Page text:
Between Theory and Practice: A Dilemma for the Morawetz-Wittgenstein View of Law

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Drawing deeply from Wittgenstein's later works, Thomas Morawetz has articulated a vision of legal decision making according to which it is not a defect, but inherent in the very nature of law, for there to be disagreement among judges regarding their legal decision-making strategies. Central to Morawetz's account is the notion of a legal grammatical proposition. This essay argues that because legal grammatical remarks lack any truth-value, they cannot play a justificatory role. This would imply that the rule of law is no more justifiable than the violent alternatives used by anarchists and religious fanatics.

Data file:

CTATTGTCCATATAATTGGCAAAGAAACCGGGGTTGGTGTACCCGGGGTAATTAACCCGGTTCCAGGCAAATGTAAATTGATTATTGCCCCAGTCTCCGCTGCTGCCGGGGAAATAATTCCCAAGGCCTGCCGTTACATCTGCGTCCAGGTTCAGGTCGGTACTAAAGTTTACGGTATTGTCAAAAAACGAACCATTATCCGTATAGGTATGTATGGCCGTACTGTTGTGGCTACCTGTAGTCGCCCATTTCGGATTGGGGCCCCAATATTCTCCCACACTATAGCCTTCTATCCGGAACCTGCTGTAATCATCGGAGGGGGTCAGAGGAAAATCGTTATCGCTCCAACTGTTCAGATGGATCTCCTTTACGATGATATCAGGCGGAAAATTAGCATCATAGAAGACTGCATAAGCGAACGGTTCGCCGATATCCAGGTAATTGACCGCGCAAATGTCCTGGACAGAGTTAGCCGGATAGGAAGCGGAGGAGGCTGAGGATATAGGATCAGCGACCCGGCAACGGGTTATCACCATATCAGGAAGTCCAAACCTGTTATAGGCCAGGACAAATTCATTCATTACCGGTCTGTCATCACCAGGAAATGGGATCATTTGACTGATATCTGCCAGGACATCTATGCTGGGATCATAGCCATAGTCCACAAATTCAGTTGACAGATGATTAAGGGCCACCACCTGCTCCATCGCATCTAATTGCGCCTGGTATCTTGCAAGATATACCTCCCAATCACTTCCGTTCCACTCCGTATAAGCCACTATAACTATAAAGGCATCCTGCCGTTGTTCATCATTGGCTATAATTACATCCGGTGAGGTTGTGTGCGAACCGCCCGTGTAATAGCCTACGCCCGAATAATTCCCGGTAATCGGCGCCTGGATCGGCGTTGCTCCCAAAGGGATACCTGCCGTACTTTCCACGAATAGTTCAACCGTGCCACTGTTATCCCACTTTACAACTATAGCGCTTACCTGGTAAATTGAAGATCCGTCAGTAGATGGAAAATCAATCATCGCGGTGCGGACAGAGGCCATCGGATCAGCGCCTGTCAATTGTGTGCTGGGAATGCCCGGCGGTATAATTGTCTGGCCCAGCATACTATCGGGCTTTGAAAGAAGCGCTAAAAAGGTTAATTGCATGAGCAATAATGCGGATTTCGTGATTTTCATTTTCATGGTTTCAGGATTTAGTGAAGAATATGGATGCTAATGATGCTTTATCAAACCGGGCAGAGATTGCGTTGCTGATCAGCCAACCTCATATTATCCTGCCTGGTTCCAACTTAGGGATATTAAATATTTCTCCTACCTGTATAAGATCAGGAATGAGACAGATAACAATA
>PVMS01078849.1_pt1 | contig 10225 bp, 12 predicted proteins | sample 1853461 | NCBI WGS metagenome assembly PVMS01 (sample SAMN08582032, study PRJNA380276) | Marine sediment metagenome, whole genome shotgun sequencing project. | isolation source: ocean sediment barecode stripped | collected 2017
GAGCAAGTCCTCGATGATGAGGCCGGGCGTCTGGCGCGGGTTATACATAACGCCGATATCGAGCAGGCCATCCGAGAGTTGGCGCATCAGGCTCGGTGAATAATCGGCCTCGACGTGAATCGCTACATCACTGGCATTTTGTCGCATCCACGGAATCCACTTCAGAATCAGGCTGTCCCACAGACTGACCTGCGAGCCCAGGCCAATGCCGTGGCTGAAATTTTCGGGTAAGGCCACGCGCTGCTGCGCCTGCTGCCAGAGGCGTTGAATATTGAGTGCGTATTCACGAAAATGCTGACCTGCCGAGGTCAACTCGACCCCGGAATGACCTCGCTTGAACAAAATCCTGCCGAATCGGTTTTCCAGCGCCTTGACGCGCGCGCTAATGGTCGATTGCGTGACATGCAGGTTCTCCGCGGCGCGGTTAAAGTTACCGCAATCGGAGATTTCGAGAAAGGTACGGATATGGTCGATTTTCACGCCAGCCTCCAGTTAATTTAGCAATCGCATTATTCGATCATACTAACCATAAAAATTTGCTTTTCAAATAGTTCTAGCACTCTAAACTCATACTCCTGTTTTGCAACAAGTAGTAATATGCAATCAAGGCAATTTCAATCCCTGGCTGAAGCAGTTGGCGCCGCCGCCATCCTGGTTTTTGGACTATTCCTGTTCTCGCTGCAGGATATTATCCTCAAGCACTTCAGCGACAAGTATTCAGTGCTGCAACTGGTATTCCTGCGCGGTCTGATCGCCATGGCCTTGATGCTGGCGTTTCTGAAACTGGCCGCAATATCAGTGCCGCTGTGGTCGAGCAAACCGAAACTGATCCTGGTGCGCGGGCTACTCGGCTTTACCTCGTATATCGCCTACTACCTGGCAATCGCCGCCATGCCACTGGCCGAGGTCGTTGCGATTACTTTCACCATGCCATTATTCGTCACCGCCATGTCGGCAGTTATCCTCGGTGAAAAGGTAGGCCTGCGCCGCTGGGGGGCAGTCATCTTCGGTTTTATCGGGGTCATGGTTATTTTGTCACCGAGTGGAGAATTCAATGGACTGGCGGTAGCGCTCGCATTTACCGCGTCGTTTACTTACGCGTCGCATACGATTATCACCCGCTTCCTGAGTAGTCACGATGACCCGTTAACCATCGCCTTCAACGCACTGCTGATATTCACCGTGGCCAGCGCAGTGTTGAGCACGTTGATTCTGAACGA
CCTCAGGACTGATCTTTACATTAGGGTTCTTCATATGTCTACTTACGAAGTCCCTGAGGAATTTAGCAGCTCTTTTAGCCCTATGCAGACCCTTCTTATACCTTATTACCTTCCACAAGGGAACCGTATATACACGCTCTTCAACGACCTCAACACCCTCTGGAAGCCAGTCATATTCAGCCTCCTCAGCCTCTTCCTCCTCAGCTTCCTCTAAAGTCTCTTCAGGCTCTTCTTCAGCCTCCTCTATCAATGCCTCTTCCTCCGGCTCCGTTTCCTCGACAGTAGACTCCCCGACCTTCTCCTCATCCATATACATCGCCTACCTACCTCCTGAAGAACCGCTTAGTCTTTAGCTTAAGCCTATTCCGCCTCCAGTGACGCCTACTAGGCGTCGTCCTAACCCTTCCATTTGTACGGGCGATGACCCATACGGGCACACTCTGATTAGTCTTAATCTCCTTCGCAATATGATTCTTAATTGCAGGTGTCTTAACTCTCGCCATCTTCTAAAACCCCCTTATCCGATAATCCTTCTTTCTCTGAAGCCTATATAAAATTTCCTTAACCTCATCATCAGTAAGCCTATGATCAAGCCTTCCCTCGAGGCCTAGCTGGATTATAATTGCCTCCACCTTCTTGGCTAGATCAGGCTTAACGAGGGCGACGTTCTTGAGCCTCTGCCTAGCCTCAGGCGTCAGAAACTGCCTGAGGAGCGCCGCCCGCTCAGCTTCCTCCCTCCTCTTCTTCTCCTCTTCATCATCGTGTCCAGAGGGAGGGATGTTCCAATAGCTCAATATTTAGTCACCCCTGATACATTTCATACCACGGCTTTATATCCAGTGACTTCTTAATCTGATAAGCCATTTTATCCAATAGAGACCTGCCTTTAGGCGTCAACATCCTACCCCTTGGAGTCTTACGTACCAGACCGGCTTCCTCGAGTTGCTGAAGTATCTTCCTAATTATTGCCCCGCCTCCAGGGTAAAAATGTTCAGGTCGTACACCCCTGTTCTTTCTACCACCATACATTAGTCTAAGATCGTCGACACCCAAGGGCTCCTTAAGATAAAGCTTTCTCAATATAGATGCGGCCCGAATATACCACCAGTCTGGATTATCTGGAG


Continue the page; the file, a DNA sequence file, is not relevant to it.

Document Type: Research Article


Publication date: April 1, 2006

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